New OED Words III
Bill Long 9/11/08
Finishing the List
I mentioned in the first of these three essays that I am only providing a sample of the new words appearing in the OED this year. A few, mostly amusing, additions which I don't have time to discuss are blankie (yep, one of the few words in the OED coined by a kid...in 1921); pre-boarding (which we all have heard now in countless airports); virtualize (the verb which creates new realities); chill pill (one of my daughter's favorites about a decade ago); ta-da (no explanation needed) and wiki (web page edited by anyone). But here I will mention hellzapoppin', subprime, emo, dromaeosaurid, and amigurumi.
1. The word subprime has made it into all of our vocabularies in the last year as synonymous with "risky loan," but as the OED editors point out, the word actually goes back to the 1970s, where it meant just the opposite. Here is what they say:
"The familiar current sense is attested only from 1993, but as early as 1976, subprime was being used to describe an especially desirable type of loan, one which charged less than the prime rate of interest and was offered only to the most reliable commercial borrowers. That meaning is now rare, and in the new sense which has replaced it, it is not the interest rate of the loan which is "less than prime", but the rating of the borrowers themselves."
How times change the linguistic reach of a word (see my discussion of ecopolitics in the previous essay)!
2. We have two terms: dromaeosaurid and dromaeosaurus, both of which seem to be new to the OED though they have been around since the 1970s. But the dinosaurs they describe have, of course, been long extinct. I love the Greek root behind the name: dromaios means "running at full speed" and saurus means "lizard." Sure enough, the pictures that are available of this guy show him (or her) running at full speed with mouth open, ready to devour its prey. But how do we know what this thing looked like or whether it ran in this way? Normally we have pieces of jawbones or other parts of the body and about 98% of the creature has to be "imagined" and then "recreated." The OED, however, defines one as "a dinosaur of the theropod family Dromaeosauridae, of the Cretaceous period, which comprised bipedal predators with forelimbs capable of graspoing and a distinctive large recurved claw on its second toe." Sounds like "The Claw" from a Get Smart episode...In any case, these creatures may or may not have looked exactly as portrayed. They sure enter into the child's (and adult's) imagination, however, and we can "play" with the image a great deal.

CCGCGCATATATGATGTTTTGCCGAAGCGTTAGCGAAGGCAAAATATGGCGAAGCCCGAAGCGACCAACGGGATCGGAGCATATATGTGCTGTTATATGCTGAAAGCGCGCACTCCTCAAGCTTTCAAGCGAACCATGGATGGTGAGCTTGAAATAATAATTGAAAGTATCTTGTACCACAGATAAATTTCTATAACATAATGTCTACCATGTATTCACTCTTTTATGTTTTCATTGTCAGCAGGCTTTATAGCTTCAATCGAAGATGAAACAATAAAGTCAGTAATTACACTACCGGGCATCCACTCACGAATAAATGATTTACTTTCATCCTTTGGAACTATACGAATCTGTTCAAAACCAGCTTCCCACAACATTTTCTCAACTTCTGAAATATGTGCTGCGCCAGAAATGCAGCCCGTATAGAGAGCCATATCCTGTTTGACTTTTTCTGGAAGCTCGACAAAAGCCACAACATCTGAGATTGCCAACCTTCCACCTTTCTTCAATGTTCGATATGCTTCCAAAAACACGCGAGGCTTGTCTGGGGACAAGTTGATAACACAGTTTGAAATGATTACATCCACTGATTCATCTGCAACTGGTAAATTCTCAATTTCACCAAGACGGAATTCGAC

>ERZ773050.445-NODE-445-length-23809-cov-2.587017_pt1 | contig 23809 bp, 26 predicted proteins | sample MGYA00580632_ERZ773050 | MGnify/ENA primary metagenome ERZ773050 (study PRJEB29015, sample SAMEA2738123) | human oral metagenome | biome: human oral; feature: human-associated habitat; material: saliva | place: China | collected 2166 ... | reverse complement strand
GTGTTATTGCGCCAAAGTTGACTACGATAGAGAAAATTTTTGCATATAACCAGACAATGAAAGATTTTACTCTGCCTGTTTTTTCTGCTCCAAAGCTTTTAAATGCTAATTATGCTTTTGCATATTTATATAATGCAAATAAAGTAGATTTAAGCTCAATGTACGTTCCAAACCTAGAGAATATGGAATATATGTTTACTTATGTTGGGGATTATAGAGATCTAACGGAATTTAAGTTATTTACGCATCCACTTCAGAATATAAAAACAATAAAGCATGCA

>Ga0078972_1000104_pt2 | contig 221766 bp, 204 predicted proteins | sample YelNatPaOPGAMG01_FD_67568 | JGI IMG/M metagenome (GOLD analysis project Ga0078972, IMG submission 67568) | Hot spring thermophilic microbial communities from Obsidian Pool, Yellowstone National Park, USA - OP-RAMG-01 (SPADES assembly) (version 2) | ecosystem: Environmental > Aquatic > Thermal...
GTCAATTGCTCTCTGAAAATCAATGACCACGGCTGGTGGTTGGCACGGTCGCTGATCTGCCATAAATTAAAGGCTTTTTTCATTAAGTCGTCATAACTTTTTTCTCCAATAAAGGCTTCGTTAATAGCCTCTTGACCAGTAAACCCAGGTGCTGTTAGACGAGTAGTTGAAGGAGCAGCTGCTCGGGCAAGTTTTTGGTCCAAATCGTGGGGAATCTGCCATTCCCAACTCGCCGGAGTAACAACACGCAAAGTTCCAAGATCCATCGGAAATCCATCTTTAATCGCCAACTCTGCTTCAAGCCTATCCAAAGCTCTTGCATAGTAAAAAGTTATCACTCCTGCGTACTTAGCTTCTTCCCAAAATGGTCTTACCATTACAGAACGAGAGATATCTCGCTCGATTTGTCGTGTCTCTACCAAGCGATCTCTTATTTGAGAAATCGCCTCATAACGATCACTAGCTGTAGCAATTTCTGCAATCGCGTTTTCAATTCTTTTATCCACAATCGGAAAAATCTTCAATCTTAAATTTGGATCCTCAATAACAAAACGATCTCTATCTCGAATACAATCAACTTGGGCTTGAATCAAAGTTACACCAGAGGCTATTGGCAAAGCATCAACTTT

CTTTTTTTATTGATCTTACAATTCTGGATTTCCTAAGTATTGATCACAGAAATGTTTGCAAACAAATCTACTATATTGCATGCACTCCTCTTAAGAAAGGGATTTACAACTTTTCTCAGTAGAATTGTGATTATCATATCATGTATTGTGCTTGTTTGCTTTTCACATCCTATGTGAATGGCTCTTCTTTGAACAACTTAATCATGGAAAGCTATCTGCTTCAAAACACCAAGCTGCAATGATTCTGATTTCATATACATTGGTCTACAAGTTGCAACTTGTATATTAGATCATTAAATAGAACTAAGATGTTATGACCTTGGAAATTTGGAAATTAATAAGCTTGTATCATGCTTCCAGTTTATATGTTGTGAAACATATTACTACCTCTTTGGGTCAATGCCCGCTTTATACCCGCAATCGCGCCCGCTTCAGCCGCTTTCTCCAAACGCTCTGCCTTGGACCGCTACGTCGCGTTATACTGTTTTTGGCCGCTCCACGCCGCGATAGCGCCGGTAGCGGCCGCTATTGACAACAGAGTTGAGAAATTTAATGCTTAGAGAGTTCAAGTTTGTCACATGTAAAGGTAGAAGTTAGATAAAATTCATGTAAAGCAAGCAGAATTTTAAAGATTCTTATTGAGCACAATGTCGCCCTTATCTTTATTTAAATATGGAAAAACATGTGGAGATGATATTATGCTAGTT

3. If you mention "emo" in Oregon, people immediately think of Ecumenical Ministries of Oregon, but the new word emo is quite different. Actually, emo, coined in 1993, is a shortened form of emo-core, which itself is an abbreviated form of emotional hardcore, and is "a style of popular music originating in the US in the mid 1980s, derived from hardcore punk music and characterized by emotional, usually introspective lyrics." The emo-core subculture were people assocated with this music. This article tells us more: that it was an offshoot of the "hardcore" music scene, that its songs often had deeply emotional lyrics and more melodic music than "hardcore."
"Emocore performances were intense, often bordering on catharsis, with performers and audience members often driven to the point of tears during shows."